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Old 10-26-2011, 10:32 PM   #1
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Should I Get a New Water Heater


I just finished getting my house re-piped. I removed 84 year old galvanized and replaced with copper. The galvanized was a pretty good shape and most of it only had a bit of rust inside.
Regardless, when I turned the water back on, I noticed a lot of crusty sediment that went through my hot water lines. I removed the filters from my fixtures and after a few days of running, I don't notice too much sediment anymore.
Anyways, since I have upgraded my pipes, I figured I would replace the water heater. It is very old i think it could be older than 30 years. I honestly think it may be from 1959 based on the serial number dates but I'm just guessing. Serial number 402859-1K16279 Sears and Roebuck Model 150-4028. I was thinking about going with a tankless but based on what I have read here in the forum, I don't think the added installation cost, and equipment cost is worth it for me. I have a huge basement and it's not in the way.
I want to know if anyone can tell how old it is based on my model and serial number and tell me how will I flush it out since it is in the basement. Do i need to dump the water into a kids swimming pool and then use a sump pump. Any ideas would be appreciated.
By the way it still works great for a small 30 gallon 30000BTU unit. When I purchase the home 3 years ago and had it inspected, the home inspector said it was made of copper. I have no idea how or why he said that because it is painted white. If it is copper, its salvage value will pay for the cost of a new one. Since its working fine, I see no reason to replace it but I would like to clear out the crap. I will save my money and when I dies, I'll buy a Polaris and use it to heat the whole house.

Thx,VC


Last edited by vcheez; 10-29-2011 at 12:32 AM. Reason: Fixed Serial Number
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Old 10-27-2011, 01:04 AM   #2
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Should I Get a New Water Heater


The oldest water heater I've ever replaced was also a Sears; 80 gallon electric - 40 years old (in 2008). And it was only replaced as a precaution (and also because the drain valve was messed-up and I couldn't get it out in order to replace it), not because it was showing any real signs of impending failure!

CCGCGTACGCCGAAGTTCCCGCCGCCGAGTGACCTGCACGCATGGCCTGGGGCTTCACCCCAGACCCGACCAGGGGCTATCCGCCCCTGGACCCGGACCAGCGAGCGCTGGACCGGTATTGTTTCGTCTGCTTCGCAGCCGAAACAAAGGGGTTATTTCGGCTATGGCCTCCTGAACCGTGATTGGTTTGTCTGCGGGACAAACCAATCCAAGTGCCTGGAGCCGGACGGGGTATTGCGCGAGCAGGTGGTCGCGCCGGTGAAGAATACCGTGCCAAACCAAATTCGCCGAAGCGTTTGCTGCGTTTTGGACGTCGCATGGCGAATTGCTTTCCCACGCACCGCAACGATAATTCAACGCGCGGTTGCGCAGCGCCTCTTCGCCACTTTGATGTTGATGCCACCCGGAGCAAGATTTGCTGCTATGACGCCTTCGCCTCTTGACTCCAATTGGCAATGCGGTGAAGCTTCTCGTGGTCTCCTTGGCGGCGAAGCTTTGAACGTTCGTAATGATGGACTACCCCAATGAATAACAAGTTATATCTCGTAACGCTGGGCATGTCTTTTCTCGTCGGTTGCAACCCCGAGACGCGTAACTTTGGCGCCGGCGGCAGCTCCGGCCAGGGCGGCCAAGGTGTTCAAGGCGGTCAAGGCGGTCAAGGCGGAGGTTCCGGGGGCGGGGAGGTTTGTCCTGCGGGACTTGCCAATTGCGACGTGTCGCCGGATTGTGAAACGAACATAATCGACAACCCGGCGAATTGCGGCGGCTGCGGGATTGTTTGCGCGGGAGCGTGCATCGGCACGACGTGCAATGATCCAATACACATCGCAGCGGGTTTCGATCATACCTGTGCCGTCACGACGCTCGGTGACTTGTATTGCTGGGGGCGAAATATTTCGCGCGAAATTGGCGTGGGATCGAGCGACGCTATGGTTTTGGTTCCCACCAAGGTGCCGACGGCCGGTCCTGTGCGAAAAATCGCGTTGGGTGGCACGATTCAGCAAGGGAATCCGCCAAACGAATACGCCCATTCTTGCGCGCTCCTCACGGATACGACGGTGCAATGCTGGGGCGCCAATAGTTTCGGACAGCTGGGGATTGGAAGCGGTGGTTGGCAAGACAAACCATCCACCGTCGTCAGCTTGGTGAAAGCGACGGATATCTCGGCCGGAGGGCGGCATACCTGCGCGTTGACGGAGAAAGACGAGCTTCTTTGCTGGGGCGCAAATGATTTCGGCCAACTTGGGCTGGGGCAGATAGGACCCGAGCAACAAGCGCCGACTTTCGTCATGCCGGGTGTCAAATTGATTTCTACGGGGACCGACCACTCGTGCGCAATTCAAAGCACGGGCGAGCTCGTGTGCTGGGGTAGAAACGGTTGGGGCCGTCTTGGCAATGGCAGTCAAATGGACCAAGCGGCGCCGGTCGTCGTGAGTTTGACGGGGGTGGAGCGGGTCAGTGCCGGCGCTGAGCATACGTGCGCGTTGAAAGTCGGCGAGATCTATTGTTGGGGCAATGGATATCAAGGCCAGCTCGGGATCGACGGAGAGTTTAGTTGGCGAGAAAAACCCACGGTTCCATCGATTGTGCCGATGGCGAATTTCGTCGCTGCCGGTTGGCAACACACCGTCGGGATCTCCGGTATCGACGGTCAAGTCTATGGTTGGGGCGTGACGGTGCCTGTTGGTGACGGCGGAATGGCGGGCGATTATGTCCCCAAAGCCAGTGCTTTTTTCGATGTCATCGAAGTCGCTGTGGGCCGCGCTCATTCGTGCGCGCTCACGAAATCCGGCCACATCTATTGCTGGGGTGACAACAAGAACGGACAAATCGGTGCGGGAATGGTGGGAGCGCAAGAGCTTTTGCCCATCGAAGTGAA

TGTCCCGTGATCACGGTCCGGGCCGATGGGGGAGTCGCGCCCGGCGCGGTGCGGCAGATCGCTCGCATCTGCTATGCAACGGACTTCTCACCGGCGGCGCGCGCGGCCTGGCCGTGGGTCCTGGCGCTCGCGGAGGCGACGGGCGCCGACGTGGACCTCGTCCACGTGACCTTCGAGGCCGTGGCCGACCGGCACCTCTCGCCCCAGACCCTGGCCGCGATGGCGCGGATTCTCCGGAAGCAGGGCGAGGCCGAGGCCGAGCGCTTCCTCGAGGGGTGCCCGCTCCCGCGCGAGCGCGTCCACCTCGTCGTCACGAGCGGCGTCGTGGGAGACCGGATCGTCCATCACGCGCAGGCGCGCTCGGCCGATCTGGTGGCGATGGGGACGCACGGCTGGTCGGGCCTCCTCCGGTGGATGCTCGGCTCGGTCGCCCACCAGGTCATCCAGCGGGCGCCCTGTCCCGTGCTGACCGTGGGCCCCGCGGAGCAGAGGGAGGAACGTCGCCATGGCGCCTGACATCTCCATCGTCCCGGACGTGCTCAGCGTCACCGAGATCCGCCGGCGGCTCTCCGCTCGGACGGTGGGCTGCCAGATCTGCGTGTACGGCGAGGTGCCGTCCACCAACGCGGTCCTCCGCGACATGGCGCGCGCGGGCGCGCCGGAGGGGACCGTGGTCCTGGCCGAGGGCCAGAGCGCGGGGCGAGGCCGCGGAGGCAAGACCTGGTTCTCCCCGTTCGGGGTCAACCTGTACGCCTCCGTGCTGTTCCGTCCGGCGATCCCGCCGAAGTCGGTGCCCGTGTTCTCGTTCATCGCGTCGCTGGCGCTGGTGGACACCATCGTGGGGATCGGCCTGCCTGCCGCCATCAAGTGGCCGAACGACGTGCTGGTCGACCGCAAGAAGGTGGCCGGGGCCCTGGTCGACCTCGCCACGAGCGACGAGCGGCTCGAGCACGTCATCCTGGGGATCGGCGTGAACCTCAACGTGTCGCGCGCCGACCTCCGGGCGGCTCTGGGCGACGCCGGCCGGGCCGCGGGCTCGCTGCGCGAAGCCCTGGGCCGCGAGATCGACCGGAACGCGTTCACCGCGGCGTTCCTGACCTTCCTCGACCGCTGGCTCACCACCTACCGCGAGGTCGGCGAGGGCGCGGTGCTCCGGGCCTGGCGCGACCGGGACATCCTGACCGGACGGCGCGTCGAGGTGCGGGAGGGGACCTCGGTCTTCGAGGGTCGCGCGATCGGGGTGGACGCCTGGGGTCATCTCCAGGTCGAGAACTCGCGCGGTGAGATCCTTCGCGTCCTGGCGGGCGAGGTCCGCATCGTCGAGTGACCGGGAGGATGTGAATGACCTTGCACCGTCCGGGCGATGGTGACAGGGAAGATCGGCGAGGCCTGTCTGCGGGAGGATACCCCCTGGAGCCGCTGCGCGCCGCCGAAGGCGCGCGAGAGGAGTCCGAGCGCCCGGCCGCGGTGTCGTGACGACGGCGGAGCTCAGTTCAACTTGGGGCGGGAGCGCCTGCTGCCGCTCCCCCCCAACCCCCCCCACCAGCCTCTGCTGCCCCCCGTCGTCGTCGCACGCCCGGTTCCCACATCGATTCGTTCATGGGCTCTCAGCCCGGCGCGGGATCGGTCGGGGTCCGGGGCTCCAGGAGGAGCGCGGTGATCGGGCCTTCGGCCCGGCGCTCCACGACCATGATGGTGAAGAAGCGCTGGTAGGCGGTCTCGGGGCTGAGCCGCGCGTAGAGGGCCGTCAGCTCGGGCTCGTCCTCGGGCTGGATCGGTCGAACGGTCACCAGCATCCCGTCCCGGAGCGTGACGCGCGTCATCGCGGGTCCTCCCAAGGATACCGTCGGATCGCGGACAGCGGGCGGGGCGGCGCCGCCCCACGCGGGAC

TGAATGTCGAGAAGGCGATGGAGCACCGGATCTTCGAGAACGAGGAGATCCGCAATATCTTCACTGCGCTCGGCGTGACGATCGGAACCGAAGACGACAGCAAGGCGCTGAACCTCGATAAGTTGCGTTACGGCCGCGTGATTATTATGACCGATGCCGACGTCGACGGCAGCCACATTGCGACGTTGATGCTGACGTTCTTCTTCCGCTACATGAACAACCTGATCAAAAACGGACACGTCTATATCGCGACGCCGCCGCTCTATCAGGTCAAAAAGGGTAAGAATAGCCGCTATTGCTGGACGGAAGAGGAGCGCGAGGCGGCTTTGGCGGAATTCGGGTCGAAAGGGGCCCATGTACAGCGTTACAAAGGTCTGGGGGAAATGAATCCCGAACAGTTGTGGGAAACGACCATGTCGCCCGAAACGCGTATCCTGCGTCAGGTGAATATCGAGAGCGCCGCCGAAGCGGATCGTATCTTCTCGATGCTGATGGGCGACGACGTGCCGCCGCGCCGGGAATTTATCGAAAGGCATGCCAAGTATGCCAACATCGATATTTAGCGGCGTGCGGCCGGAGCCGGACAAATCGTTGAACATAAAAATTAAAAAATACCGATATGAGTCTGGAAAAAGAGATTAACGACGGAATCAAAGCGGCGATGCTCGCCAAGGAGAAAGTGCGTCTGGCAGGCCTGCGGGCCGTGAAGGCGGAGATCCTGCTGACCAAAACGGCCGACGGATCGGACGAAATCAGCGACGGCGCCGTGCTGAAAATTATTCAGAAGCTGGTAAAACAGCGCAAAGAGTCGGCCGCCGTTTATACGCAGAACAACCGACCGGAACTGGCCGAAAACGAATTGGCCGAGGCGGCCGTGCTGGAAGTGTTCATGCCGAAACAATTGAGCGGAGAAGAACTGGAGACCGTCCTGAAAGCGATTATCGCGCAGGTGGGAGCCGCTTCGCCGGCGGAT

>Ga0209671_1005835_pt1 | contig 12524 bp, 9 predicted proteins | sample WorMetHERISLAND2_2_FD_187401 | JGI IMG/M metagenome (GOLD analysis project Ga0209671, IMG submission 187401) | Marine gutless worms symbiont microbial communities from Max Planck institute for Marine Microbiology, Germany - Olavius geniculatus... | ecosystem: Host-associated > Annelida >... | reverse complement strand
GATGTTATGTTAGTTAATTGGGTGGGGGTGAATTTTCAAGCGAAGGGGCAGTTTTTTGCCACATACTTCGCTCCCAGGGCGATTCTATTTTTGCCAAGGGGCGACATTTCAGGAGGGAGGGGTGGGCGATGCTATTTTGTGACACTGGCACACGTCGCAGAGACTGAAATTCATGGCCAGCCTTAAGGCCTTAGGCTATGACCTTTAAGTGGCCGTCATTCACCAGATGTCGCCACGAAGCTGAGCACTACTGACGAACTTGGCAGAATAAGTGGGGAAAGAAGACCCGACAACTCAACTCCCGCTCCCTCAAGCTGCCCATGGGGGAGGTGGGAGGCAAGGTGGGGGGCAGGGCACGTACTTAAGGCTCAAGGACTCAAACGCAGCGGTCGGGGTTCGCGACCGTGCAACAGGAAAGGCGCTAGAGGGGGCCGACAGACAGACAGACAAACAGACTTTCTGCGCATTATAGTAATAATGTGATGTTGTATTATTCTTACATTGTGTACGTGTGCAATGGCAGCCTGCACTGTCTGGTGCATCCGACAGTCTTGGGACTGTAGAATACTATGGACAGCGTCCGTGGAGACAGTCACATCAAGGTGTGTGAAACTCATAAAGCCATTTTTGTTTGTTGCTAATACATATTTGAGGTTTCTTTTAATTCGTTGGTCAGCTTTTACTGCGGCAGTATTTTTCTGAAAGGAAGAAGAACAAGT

You can call Sears customer service, and they could tell you how old it is. Have a little fun with them and tell them you want to know if it's still under warranty. You may be correct that the first 6 digits are the date of manufacture, but it could also be a '79 (still impressive).

To pump it out, you need a utility pump such as this: http://blueangelpumps.com/index.cfm/...43_32/ec50.cfm
(You may be able to rent one from a tool rental shop). I usually use a short washing machine hose from the tank drain to the pump, then a garden hose out of the basement and away from the house.

Of course, if there's really that much sediment in the tank, you may open the drain and find that nothing will come out. If that's the case, you won't have too many options. You'll have to remove the drain valve which will hopefully free things up (if not, you'll have to ram some kind of rod/pipe in the hole to keep the water flowing). This means that the water will be flowing out onto the basement floor, or as you suggested (and I like your idea!) a shallow kiddie pool with a sump pump (not the utility pump I mentioned). Have a tapered wooden plug handy to stop the flow if the sump pump can't quite keep up.

You can test the old tank with a magnet. If it's copper, the magnet won't "stick". The typical construction is that the tank is wrapped with a blanket of insulation, and covered with a sheet metal "jacket". On a gas water heater, it's hard to access the tank under the jacket without cutting some of the jacket away with a sawzall. (Or just ask the Sears representative when you call about the serial number).


Last edited by Ishmael; 10-27-2011 at 01:21 AM.
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Old 10-27-2011, 11:48 AM   #3
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Should I Get a New Water Heater


To empty the tank I would do the following,
Turn water off and disconnect both the hot and cold supply's on top of the water heater.
Put a 3/4" galvanized cap on the nipple of the hot side.
Hook up a air compressor to the cold side.
Attach a hose to water heater drain and run the hose outside.
Turn the compressor on and force the water out the hose.
I've done this many times on water heaters in a basement, works like a charm.
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Old 10-27-2011, 12:00 PM   #4
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Should I Get a New Water Heater


Whenever I turn my main water valve off to work on something in the house, the water is rusty for a little while after I turn it back on. I don't think twice about it since it always clears up nicely.

My water heater has a garden hose thread bib at the bottom to use to drain the tank. I don't know why you couldn't just open that and it will flush itself with normal water pressure. Mine sits right next to the sump pump hole so it is pretty easy.

p.s. - don't forget to change your sacrificial anode every few years, it will make your tank last much longer!